When nothing is moving me, I find that sometimes we need to jump into things even when the feeling isn't there in hopes that it might come about after. Are there any specific causes you'd like to help with? Charity and things of that sort are pretty good for feeling some kind of meaning as long as you aren't using it like work, to drown the feelings out.
It might sound funny but I'm actually glad to hear you only have your basic needs met because that means there's a lot of improvement to look forward to. I say a big yes to being adventurous because it seems like there could be no better time. Travel brings so many enriching experiences. It's usually quite stimulating although, it can be isolating if you don't make an effort to seek people out.
I'm not much for religion myself, especially organized religion, but I do like more secular and or obscure things like the aforementioned humanism, philosophy, etc. You don't have to believe in a god or sit in a pew to get the benefits religion or even prayer can offer. Pray to love. Talk to yourself, as silly as it might feel.. You'd be surprised.
Buddhism can be a great place to start too and I can't stress enough how great books are. Definitely read the epics! Do more of the things you've always wanted to. You have so much to gain.
I have no doubt in my mind that you can find what you're living for if you commit yourself to it. It's not easy or comfortable but it is worth it. When people grow up and are asked what they want from life and they say they want to be happy, they usually mean they want to be fulfilled and if that isn't worth trying to find, I don't know what is.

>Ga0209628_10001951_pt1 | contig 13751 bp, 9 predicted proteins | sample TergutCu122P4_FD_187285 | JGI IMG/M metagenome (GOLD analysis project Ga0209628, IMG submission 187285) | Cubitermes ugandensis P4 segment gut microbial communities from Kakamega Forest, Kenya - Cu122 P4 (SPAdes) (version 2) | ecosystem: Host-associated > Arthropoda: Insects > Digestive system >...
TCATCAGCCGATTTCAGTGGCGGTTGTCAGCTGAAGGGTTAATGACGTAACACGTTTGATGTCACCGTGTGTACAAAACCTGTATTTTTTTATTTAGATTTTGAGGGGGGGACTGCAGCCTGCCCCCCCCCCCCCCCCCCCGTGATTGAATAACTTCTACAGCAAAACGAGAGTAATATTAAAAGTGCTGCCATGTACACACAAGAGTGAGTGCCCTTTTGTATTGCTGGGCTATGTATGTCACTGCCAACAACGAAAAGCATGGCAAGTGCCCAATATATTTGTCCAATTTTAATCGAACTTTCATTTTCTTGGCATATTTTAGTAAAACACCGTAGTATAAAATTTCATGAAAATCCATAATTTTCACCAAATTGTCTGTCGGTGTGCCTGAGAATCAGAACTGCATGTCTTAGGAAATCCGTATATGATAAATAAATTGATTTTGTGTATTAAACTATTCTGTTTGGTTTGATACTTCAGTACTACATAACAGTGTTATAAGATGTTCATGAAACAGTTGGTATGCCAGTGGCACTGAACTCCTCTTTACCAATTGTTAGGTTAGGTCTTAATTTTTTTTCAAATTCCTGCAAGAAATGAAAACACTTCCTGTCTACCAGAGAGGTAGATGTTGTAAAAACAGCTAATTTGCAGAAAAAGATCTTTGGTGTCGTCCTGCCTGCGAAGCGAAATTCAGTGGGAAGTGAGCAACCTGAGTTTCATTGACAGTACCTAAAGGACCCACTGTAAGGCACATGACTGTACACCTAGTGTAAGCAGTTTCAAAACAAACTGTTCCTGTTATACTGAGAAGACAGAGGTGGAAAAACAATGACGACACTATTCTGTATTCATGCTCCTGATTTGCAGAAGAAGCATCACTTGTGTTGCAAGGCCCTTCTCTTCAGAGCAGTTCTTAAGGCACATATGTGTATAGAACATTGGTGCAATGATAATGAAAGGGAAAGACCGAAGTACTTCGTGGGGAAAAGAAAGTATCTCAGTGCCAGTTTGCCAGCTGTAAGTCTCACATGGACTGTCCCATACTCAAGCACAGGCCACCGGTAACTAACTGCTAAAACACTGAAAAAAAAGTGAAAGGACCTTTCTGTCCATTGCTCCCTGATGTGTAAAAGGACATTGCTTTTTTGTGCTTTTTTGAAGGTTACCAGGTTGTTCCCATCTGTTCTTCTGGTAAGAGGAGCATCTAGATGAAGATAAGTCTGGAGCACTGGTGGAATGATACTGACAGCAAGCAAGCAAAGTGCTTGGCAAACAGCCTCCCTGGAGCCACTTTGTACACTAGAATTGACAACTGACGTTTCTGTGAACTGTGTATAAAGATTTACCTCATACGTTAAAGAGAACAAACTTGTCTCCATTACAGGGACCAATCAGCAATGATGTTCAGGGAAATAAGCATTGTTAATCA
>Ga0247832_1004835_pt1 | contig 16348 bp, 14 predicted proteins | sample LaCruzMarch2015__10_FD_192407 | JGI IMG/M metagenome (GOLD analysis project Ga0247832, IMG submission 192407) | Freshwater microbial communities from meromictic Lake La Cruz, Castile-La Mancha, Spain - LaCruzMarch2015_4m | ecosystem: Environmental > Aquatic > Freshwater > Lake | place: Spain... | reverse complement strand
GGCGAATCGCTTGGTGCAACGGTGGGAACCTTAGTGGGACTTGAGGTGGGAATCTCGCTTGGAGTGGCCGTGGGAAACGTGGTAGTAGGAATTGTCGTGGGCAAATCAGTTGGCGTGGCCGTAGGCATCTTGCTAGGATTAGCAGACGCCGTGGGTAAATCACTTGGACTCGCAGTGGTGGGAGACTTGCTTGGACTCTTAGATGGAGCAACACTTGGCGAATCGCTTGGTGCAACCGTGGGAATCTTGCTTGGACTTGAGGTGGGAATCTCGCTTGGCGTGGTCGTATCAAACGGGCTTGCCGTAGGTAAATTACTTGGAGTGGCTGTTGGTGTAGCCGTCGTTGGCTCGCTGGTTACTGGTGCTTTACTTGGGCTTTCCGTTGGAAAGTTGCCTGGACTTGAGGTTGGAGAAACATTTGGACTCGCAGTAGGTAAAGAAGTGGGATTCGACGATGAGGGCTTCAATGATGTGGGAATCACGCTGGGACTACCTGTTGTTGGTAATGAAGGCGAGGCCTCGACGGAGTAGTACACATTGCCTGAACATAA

Actually speaking of books, check out Man's Search for Meaning by Viktor Frankl. He was a Psychiatrist who lived through the Nazi death camps. The first half of the book talks about his accounts and the second offers a solution to creating meaning in your life. It was a great read and it's not too long at all. Norse Mythology by Neil Gaiman is a great myth book as well. Again, wishing you nothing but the best and I'd love to hear how you get on. :)
I don't have career advice for you, but I would suggest r/stoicism to help deal with fear/anxiety.
Maybe this book could help with your "search": https://www.amazon.com/Mans-Search-Meaning-Viktor-Frankl/dp/080701429X
In terms of not wanting meaningless repetitive work, any job can be fulfilling with the right attitude. Maybe this book: https://www.amazon.com/Flow-Psychology-Experience-Perennial-Classics/dp/0061339202
Man's Search for Meaning by Viktor E. Frankl
Meditations of Marcus Aurelius
I have been in a position where I felt that no one valued me - a couple times (for very long periods- years). I've gone through a lot of pain already in my life (I'm only 25). I don't have confidence in everything. But I am ok with my weaknesses. My mindset is that this is my race, I'm the only one running this race. I'm not running any one elses and no one else is running mine. Every race is different. I have to constantly remind myself that this is MY race. It doesn't matter when I finish or how far I get, it matters that I keep going. I give myself space to mess up and to just take it easy. I try hard to just live in this moment...in this one breath that I am taking right now. Thats the only breath that matters. The one right now.